ave a plan. And make sure it employs connectivity between you, your land and your animals. Otherwise, you have compartmentalized divisions that never really “speak” to each other. I could go over all the connectivity on our farmstead but it really is too much for one post, so I’ll concentrate on the my tasks yesterday in the greenhouse and how I played the Kevin Bacon game on the farm. Too often we just think of the chore at hand and forget how each action we take has a reaction somewhere else.
In the symbiotic circle of a biological farm its hard to know where to start with an explanation or even a starting point. So you just have to jump in and start somewhere, because in reality it is a continuous cycle that is an ongoing, changing phenomenon. Where most of us fall down is connecting the dots. We want eggs or meat so we get chickens to fill that purpose, and we want vegetables, so we buy seeds and work up some soil and plant them. We have the garden over here, and the chickens off over there somewhere…and the only time we think of eggs and vegetables is when it’s breakfast time and the egg basket is overflowing the spinach bed looks like a shaggy mess – then the light bulb comes on! We can make a frittata! I want you to take it several steps further and really connect the parts into a whole.
My task yesterday was to get started on controlling the weeds in the greenhouse. With two weeks of sunny weather we have been working outside from dawn to dusk. Rainy days mean inside duties that have been somewhat neglected may get tended to. Maybe…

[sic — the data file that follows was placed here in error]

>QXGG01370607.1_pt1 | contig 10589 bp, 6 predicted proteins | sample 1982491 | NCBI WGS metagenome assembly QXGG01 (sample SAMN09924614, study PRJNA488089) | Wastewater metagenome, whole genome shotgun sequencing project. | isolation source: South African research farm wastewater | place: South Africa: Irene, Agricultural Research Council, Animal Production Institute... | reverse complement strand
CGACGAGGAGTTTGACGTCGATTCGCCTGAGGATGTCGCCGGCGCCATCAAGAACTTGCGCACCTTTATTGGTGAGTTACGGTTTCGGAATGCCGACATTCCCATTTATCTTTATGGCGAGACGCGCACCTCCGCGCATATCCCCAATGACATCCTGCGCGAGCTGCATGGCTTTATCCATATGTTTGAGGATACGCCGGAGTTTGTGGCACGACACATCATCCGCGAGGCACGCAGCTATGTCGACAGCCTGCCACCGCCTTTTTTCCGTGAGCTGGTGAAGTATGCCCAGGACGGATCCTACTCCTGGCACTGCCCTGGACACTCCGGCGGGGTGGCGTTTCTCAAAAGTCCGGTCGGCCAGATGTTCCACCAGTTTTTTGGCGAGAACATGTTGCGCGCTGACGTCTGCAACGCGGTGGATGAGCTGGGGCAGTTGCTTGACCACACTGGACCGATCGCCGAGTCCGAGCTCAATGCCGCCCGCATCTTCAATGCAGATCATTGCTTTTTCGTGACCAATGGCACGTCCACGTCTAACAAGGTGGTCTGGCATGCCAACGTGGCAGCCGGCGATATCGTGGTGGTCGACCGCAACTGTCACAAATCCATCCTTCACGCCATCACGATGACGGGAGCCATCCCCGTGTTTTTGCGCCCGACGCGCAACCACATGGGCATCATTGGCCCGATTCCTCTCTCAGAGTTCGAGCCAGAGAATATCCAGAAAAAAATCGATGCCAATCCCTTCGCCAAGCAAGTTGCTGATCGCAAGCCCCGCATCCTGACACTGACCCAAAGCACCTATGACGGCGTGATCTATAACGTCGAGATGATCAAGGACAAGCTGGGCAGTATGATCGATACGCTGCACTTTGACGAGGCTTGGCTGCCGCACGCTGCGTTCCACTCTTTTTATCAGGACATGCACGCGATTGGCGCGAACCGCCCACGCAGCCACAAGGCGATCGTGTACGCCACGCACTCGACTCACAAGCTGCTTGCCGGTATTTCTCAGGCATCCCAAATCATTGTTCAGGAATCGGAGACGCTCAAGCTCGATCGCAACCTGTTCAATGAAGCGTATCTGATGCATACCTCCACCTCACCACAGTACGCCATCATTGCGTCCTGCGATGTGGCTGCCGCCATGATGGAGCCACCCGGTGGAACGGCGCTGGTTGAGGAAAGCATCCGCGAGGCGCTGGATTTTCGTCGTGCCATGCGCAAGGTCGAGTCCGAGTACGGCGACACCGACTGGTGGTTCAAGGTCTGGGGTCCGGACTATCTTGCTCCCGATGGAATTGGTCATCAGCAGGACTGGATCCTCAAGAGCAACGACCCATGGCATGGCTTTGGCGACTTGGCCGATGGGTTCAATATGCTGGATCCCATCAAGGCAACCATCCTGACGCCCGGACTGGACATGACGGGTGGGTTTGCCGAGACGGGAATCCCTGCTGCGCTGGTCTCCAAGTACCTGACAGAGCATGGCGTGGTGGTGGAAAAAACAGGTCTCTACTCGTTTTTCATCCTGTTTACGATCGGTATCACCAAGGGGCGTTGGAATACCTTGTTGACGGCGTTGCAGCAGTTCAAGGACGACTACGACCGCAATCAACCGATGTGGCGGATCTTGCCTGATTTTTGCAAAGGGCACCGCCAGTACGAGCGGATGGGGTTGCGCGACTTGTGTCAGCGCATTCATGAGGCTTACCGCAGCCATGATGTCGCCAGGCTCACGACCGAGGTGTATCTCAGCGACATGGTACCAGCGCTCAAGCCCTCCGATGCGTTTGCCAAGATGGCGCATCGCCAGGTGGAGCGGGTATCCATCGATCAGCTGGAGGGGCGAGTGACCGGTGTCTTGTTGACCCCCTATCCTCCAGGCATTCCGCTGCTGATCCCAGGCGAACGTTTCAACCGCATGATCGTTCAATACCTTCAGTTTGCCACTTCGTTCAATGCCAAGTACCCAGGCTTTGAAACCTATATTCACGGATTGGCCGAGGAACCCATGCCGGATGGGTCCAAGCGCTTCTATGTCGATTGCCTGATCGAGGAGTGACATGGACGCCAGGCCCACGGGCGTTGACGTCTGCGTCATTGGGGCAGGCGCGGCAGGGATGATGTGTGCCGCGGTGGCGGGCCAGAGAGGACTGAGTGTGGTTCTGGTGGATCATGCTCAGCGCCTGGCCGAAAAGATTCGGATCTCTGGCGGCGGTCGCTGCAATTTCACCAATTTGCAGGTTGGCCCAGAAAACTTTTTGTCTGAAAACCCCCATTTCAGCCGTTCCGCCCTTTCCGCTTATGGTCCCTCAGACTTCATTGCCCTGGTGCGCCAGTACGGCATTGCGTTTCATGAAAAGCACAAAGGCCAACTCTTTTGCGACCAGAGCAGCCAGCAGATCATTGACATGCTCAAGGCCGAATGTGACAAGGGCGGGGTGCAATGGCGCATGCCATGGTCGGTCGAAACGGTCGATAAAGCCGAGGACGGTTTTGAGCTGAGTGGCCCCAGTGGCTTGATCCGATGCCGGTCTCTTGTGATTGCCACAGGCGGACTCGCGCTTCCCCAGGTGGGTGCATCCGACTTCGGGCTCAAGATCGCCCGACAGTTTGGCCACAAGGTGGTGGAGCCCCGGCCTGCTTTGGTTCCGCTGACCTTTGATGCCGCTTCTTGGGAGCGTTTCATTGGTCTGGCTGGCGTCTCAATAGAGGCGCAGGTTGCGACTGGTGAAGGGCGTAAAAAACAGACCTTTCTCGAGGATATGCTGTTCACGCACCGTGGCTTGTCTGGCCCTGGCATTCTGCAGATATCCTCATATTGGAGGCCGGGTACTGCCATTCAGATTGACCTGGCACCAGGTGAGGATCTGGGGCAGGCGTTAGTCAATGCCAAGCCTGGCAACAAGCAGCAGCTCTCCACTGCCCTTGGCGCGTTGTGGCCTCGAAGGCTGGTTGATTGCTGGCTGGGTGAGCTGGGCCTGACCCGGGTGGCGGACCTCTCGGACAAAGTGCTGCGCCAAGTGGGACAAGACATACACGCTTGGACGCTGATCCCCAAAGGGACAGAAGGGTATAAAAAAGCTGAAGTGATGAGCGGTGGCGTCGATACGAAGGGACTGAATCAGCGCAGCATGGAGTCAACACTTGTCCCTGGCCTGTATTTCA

I think to the casual observer these beds look like a mess. And they are, but what I see is greens for the chickens, layers and meat chicks. Granted it would a symbolic symbiotic effort to leave the weeds as mulch and if I didn’t keep stock that would be a good use for them. But I do keep chickens for eggs and meat and because I confine my hens, I need to step up and bring them greens daily. There is a reason weeds have common names like Fat Hen and Chickweed… . Besides all our household scraps, the hens get daily vegetables. In the winter it may be roots and chickweed and in the summer they get overloaded with all the various garden trimmings that are deemed to blemished for the kitchen, not to mention all the coffee grounds and eggshells they can stand.
The hens get their share too, only after Russell inspects their food for them.
The method behind all my madness is the hen scratched chicken bedding/manure mix. I needed some for amending some new garden beds and the chickens were happy to trade for the greens. Chickens, not just for eggs!
Besides the weeds, any leaves discarded from the salad beds can be fed to the chickens. When you look at nutritional data comparing Lambsquarters to Spinach, the Lambsquarters are a much better source for Vitamin A, calcium, and other vitamins and minerals. Makes me think the chickens are eating better than we are. I add it to the harvest basket when it is handy, but maybe I should be including it more after doing that research.
The final thread connecting all this is Jane grazing down the paddocks where the broiler pen will go. The grass needs to be short for the young broilers and I need Jane close so I can keep an eye on her. The chickens will fertilize the grass as they go and it will be ready for another round of grazing later.
I consider myself an agrarian, not a free-range forager. I try to carefully orchestrate what goes on, so I am not being wasteful or impacting the land in a harsh way. The “P” word that really sets people off, production, in fact is a good way of being frugal. Waste not, want not, should be the motto. Whether it is supplies, feed, time, or animals. There is nothing wrong with production and systems, there is something wrong with letting animals and plants free-range and you hope for the best or the minimum, I want the most for me and my land and animals efforts. Don’t you? Is that selfish?